In May 2013, the Law Commission of India had issued a Consultation Paper on Media law, where the Commission invited comments from stakeholders and the general public on laws pertaining to governance of Indian media. Though the Consultation Paper dealt primarily with issues such as cross media ownership, paid news, fake sting operations, trial by media and regulation ofgovernment owned media, the Commission also sought comments on the following questions related to social media, Section 66A of the IT Act and criminal defamation laws:

Social Media and Section 66A of the Information Technology Act, 2000:

  1. Should the existing law be amended to define what constitutes "objectionable content"?

  2. Should Section 66A of the IT Act be retained in its present form or should it be modified/ repealed?
  3. Is there a need for a regulatory authority with powers to ban/suspend coverage of objectionable material? If yes, should the regulatory authority be self-regulatory or should it have statutory powers?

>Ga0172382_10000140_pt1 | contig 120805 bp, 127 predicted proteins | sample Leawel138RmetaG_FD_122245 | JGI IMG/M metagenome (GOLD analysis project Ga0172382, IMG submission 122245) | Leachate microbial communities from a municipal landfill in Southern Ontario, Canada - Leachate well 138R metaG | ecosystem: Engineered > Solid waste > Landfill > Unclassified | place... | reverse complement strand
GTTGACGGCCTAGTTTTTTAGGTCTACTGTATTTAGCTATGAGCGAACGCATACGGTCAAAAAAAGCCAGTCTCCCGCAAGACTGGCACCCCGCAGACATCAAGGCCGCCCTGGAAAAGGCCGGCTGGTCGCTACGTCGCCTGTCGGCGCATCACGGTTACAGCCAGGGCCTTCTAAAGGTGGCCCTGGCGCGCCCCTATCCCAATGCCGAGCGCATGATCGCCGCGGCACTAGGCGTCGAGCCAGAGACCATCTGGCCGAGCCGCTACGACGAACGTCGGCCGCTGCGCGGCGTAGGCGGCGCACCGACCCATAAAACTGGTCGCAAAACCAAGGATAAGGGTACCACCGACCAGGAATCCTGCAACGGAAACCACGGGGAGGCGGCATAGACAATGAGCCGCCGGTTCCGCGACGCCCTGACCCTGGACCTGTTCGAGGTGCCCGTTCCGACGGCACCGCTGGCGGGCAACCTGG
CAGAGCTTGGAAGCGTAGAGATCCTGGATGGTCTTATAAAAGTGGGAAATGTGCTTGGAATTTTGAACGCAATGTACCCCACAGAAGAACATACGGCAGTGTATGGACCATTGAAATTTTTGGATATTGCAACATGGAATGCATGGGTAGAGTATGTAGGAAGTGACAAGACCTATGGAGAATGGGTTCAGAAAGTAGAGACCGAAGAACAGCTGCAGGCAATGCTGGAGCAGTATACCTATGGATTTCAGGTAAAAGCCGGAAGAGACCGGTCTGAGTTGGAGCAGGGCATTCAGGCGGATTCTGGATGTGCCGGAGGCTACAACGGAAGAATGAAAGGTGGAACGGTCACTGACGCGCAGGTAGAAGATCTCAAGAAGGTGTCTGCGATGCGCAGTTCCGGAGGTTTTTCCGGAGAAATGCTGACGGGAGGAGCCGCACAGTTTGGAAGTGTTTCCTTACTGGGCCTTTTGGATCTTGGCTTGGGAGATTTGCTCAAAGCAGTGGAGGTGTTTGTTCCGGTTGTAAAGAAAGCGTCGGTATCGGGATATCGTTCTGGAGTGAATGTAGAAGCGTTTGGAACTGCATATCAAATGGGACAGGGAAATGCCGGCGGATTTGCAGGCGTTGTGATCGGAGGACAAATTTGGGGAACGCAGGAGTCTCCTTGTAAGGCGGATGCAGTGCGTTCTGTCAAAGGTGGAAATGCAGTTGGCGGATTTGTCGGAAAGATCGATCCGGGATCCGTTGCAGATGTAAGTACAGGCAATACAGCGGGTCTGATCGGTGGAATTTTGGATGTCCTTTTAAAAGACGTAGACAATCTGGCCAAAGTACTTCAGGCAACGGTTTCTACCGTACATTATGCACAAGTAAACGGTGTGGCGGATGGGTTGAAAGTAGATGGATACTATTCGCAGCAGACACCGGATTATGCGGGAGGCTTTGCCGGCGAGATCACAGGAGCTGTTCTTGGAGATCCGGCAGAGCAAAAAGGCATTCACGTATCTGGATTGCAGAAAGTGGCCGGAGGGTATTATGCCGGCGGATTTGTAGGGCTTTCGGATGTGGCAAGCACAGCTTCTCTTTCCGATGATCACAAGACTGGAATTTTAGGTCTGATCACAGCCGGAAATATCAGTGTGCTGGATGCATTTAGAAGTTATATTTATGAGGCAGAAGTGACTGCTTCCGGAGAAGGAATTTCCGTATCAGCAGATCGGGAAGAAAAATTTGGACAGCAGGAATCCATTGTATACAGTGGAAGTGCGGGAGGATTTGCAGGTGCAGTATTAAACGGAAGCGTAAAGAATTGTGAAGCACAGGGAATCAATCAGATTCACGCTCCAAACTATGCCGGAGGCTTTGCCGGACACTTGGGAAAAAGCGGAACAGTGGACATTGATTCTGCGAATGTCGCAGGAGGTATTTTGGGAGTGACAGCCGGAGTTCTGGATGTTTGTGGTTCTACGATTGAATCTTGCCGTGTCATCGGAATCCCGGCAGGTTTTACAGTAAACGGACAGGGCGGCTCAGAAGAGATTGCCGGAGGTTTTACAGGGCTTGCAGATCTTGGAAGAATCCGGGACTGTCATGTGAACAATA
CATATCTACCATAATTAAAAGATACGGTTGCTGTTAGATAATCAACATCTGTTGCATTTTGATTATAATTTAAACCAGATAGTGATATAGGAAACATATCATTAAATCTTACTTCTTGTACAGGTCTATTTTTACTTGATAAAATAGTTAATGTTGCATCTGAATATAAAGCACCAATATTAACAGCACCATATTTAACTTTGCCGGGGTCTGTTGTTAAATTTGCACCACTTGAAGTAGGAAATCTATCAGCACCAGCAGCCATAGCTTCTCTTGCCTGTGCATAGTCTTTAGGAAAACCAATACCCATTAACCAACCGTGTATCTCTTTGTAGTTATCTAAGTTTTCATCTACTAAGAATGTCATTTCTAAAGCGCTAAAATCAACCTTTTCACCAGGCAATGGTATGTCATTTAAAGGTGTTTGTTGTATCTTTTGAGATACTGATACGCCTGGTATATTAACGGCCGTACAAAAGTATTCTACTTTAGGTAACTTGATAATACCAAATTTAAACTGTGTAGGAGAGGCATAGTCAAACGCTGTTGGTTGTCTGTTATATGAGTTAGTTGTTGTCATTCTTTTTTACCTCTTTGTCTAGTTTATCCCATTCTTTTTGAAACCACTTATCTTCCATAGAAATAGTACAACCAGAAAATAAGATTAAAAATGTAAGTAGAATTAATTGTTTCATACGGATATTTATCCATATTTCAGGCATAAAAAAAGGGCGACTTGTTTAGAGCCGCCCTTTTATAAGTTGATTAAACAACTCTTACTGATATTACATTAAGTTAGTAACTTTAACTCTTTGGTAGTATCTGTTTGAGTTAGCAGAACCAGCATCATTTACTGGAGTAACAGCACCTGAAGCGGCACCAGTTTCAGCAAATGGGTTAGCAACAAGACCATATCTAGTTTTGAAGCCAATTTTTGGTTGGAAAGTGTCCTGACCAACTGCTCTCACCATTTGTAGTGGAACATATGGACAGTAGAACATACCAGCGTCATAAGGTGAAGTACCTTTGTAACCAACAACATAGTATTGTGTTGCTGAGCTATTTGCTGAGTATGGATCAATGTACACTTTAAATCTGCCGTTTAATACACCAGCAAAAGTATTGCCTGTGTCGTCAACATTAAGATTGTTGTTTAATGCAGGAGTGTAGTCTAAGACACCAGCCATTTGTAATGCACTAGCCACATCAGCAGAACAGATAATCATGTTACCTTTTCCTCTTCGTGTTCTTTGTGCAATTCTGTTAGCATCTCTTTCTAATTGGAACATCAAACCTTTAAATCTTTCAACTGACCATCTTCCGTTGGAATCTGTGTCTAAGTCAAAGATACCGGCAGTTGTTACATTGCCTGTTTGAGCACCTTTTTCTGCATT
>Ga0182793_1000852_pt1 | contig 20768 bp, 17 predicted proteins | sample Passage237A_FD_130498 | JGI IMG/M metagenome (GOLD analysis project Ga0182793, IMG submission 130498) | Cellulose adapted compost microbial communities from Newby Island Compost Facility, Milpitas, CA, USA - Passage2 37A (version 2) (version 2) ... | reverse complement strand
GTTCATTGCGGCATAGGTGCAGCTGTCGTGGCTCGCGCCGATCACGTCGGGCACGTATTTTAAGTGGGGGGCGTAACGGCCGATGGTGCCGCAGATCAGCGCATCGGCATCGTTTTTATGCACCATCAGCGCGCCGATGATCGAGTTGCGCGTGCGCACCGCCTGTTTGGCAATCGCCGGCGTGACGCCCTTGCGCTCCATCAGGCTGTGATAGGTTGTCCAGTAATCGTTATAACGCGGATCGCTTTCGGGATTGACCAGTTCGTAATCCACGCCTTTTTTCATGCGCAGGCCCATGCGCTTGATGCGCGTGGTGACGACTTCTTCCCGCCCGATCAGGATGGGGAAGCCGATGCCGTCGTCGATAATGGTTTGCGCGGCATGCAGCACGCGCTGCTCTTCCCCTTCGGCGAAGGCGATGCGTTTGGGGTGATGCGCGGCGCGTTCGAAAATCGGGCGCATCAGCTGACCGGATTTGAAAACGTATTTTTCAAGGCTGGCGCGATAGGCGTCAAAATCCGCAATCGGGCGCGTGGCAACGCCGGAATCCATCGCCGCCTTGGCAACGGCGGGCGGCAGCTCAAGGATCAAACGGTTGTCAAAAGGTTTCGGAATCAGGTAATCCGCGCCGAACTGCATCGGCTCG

1. Should there be modifications in the law of civil and criminal defamation as it applies to journalists? If so, what should these modifications be?

The consultation paper can be accessed at made a submission before the Law Commission in response to the above questions. also noted in the submission the problems with the current intermediary liability regime in India.'s submission is available here.